The angel of combat

I liked Alita: Battle Angel. I’ve mentioned before that I liked the original manga, and I was rather concerned that a sprawling story would end up condensed into an abbreviated mishmash of various plot points set up to justify gratuitous and boring CGI action scenes.

But Robert Rodriguez pulled it off. I’m please with the narrative choices he made in taking a comic book story that unfolded over years and turning it into a regular length movie. Apparently James Cameron’s original script was 180 pages.

From viewing the trailer I thought it might be odd to see a big-eyed manga character interacting with actual people, but I quickly got used to it in the actual movie. I can see why the character of Alita was entirely CGI because of the numerous action scenes of cyborg kung fu – any live-action actor (Rosa Salazar, specifically) would need to be replaced by a computer-generated model when the fighting started, but there would have been a noticeable transition between the real person and the computer one. Having the character be completely CGI prevented this uncanny valley-tude.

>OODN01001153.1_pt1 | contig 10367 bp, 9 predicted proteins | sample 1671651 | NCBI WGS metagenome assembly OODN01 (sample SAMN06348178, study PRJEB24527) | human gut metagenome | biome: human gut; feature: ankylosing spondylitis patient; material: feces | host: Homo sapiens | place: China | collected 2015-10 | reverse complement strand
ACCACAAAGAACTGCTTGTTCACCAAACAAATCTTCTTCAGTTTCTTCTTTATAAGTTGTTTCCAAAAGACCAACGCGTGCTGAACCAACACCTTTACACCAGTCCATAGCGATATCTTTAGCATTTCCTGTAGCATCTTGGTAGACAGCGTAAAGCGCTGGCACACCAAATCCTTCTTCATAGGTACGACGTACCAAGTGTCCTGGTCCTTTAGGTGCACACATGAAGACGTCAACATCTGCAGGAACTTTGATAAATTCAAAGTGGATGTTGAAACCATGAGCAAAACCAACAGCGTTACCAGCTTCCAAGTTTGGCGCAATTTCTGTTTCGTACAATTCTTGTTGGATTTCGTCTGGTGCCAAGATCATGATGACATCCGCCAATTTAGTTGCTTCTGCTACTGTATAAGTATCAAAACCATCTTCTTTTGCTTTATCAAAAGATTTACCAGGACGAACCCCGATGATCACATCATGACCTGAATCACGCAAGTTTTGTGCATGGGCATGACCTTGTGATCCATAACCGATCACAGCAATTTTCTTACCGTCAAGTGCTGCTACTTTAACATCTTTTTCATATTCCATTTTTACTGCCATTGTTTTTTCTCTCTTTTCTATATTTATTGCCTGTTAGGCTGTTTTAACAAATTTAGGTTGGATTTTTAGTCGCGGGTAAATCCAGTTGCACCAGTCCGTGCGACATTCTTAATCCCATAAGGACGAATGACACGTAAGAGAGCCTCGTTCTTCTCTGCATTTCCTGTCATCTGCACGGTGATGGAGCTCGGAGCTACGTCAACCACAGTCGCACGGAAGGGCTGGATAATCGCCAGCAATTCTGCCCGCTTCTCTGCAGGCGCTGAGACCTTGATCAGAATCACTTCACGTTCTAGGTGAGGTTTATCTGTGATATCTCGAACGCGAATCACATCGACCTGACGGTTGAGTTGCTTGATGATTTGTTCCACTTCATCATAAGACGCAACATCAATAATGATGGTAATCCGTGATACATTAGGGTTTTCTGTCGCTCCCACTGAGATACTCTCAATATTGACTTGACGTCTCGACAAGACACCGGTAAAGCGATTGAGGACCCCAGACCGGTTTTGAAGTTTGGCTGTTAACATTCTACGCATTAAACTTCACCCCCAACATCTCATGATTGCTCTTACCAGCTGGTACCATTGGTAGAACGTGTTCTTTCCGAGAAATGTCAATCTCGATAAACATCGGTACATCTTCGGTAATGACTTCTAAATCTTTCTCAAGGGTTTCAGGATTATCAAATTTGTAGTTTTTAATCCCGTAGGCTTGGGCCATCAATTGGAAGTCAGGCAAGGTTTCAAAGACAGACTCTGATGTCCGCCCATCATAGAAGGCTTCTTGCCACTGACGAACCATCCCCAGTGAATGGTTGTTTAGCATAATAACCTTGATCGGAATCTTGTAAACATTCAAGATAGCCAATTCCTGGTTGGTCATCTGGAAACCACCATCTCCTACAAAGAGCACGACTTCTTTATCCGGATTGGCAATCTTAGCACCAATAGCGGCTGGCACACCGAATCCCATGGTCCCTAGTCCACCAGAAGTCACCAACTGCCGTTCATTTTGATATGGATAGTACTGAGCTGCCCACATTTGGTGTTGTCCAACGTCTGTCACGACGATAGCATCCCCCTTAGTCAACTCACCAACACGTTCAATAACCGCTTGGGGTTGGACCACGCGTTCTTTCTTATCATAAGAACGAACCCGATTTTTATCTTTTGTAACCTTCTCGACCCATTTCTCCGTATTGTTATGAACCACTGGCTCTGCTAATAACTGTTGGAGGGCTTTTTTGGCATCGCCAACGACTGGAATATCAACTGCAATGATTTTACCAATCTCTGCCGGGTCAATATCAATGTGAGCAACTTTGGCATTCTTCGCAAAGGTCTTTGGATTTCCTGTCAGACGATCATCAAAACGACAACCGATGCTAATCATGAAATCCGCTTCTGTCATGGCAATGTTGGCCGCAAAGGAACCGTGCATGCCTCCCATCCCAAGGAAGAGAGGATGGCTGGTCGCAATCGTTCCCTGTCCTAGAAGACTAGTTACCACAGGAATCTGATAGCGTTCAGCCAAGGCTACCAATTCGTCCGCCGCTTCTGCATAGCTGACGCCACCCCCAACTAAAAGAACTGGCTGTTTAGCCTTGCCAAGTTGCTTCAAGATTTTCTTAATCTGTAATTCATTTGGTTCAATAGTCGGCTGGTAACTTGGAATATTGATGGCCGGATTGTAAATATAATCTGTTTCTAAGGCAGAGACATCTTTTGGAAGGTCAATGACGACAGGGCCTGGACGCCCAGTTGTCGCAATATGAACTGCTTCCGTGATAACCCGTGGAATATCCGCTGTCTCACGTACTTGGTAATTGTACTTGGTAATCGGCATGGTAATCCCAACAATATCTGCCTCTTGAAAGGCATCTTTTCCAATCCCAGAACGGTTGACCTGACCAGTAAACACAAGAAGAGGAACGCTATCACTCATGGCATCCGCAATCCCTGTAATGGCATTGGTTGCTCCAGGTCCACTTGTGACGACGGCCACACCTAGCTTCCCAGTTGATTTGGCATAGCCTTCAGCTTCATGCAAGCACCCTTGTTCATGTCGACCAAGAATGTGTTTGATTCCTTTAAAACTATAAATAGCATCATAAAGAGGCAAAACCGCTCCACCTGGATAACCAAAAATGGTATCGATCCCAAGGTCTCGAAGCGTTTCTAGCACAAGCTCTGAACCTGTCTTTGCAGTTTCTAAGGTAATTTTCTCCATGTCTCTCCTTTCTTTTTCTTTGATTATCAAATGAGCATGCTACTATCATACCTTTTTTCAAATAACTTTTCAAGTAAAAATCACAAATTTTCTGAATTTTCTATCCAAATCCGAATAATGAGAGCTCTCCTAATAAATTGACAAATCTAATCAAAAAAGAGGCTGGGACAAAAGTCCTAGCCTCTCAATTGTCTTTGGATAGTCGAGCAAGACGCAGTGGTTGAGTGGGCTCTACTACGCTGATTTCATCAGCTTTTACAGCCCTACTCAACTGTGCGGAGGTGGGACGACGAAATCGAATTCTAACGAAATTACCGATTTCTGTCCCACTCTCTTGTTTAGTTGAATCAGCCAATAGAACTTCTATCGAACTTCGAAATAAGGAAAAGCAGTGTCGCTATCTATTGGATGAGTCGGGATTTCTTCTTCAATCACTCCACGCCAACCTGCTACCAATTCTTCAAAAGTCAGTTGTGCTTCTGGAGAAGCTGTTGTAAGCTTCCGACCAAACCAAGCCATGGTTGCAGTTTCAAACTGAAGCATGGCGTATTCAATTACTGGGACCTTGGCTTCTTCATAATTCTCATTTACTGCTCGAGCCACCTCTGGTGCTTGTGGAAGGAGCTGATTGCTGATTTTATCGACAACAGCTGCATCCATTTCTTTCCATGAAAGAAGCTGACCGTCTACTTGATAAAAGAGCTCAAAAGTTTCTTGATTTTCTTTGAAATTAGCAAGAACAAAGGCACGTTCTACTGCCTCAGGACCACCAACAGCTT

It’s disappointing but I expect the movie won’t see a sequel. It appears not to have been a gigantic hit with the US market, though it’s been doing gangbusters overseas, especially in China. It made money but not Avengers money. I’m not even really put out, since even though the ending of the movie calls out for a continuation, what’s there is still satisfying on its own.

And my take-away from the whole thing? Alita is a quite decent action sci-fi film that I thoroughly enjoyed. If enough of you watch it, we might see Ed Norton in the sequel.